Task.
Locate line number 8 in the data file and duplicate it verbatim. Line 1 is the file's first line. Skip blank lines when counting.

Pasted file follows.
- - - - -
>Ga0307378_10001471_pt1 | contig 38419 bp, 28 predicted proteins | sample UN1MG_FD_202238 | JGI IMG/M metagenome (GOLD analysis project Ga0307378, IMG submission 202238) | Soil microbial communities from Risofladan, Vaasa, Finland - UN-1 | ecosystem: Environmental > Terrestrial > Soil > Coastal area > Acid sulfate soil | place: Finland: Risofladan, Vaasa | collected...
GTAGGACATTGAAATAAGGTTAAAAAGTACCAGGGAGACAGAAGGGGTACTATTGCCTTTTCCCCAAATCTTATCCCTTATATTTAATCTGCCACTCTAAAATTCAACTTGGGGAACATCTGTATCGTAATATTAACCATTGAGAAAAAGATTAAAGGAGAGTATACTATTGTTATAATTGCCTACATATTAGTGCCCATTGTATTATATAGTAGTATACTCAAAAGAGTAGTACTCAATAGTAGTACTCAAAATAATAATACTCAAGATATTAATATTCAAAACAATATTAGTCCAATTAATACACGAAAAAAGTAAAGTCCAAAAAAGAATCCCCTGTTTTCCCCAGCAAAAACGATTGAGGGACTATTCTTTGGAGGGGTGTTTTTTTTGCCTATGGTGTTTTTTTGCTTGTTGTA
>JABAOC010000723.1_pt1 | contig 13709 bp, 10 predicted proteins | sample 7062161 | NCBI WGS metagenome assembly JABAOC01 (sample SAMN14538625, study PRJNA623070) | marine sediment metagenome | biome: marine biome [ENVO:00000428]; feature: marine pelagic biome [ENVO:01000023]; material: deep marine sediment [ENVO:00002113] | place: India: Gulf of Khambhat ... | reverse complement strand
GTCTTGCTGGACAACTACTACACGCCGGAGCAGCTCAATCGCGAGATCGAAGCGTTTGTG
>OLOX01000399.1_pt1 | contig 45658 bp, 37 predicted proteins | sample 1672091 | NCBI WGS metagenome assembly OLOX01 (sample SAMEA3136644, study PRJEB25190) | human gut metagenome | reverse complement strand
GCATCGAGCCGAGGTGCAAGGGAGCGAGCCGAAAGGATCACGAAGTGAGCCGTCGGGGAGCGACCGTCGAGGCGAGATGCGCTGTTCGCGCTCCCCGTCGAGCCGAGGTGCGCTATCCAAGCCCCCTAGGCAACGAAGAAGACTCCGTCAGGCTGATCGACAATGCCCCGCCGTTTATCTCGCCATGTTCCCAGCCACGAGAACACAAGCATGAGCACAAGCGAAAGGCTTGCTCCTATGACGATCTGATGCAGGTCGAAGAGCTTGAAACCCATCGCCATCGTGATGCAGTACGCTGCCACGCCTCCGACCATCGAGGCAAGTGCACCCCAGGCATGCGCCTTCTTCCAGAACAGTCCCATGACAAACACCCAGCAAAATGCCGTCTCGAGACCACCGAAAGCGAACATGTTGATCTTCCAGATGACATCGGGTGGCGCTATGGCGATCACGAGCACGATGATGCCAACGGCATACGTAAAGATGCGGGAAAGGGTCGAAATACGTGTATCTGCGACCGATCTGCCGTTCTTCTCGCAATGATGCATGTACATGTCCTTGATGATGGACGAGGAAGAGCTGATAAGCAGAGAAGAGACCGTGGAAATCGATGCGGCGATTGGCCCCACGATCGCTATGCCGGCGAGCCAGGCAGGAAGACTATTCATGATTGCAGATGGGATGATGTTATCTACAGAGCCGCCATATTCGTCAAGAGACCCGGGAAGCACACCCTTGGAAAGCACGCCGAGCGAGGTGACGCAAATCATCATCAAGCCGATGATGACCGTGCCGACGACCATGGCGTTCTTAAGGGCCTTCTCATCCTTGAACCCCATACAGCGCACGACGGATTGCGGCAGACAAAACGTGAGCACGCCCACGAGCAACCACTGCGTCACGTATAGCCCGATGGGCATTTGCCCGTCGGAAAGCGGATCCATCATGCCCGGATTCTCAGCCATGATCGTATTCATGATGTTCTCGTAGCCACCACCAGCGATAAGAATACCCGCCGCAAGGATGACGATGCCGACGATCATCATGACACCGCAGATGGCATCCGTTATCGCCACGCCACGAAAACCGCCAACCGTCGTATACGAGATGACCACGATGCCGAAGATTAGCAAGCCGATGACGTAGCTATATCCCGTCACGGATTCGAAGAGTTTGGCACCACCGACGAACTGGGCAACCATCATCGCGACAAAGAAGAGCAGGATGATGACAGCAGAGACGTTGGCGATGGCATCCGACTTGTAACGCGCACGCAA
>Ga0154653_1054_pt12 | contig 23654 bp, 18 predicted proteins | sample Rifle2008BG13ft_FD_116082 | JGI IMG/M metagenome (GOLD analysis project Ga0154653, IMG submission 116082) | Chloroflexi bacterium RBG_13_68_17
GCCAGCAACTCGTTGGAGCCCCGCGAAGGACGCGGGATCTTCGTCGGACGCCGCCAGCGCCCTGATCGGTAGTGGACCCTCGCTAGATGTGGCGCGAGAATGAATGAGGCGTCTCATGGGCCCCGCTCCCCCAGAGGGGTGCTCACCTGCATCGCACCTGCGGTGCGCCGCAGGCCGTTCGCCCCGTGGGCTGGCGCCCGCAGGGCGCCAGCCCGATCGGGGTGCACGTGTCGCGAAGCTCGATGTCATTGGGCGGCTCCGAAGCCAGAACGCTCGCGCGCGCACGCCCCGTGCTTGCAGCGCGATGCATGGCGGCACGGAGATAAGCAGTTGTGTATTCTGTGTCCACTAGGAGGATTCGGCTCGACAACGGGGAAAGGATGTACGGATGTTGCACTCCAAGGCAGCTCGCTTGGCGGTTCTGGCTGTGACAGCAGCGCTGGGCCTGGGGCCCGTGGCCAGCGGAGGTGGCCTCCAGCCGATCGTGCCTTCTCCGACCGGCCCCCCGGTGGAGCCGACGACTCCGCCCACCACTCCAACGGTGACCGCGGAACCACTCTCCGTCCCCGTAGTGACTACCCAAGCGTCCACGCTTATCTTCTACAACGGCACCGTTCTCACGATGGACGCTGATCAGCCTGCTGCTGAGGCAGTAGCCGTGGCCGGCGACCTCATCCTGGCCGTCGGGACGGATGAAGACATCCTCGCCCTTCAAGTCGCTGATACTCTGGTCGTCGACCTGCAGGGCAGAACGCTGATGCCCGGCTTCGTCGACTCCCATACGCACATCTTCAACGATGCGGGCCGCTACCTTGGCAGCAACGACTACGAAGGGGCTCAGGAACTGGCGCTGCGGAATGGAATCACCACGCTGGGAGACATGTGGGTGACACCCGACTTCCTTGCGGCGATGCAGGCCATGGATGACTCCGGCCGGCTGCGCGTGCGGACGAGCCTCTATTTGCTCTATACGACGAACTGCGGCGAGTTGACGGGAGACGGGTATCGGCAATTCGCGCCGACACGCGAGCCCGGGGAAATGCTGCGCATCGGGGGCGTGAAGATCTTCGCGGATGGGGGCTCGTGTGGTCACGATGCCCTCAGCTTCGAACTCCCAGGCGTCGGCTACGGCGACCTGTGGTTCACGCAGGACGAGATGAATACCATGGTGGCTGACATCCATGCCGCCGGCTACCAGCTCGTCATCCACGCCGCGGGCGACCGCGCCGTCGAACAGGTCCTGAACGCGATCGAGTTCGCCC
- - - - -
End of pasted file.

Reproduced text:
GCCAGCAACTCGTTGGAGCCCCGCGAAGGACGCGGGATCTTCGTCGGACGCCGCCAGCGCCCTGATCGGTAGTGGACCCTCGCTAGATGTGGCGCGAGAATGAATGAGGCGTCTCATGGGCCCCGCTCCCCCAGAGGGGTGCTCACCTGCATCGCACCTGCGGTGCGCCGCAGGCCGTTCGCCCCGTGGGCTGGCGCCCGCAGGGCGCCAGCCCGATCGGGGTGCACGTGTCGCGAAGCTCGATGTCATTGGGCGGCTCCGAAGCCAGAACGCTCGCGCGCGCACGCCCCGTGCTTGCAGCGCGATGCATGGCGGCACGGAGATAAGCAGTTGTGTATTCTGTGTCCACTAGGAGGATTCGGCTCGACAACGGGGAAAGGATGTACGGATGTTGCACTCCAAGGCAGCTCGCTTGGCGGTTCTGGCTGTGACAGCAGCGCTGGGCCTGGGGCCCGTGGCCAGCGGAGGTGGCCTCCAGCCGATCGTGCCTTCTCCGACCGGCCCCCCGGTGGAGCCGACGACTCCGCCCACCACTCCAACGGTGACCGCGGAACCACTCTCCGTCCCCGTAGTGACTACCCAAGCGTCCACGCTTATCTTCTACAACGGCACCGTTCTCACGATGGACGCTGATCAGCCTGCTGCTGAGGCAGTAGCCGTGGCCGGCGACCTCATCCTGGCCGTCGGGACGGATGAAGACATCCTCGCCCTTCAAGTCGCTGATACTCTGGTCGTCGACCTGCAGGGCAGAACGCTGATGCCCGGCTTCGTCGACTCCCATACGCACATCTTCAACGATGCGGGCCGCTACCTTGGCAGCAACGACTACGAAGGGGCTCAGGAACTGGCGCTGCGGAATGGAATCACCACGCTGGGAGACATGTGGGTGACACCCGACTTCCTTGCGGCGATGCAGGCCATGGATGACTCCGGCCGGCTGCGCGTGCGGACGAGCCTCTATTTGCTCTATACGACGAACTGCGGCGAGTTGACGGGAGACGGGTATCGGCAATTCGCGCCGACACGCGAGCCCGGGGAAATGCTGCGCATCGGGGGCGTGAAGATCTTCGCGGATGGGGGCTCGTGTGGTCACGATGCCCTCAGCTTCGAACTCCCAGGCGTCGGCTACGGCGACCTGTGGTTCACGCAGGACGAGATGAATACCATGGTGGCTGACATCCATGCCGCCGGCTACCAGCTCGTCATCCACGCCGCGGGCGACCGCGCCGTCGAACAGGTCCTGAACGCGATCGAGTTCGCCC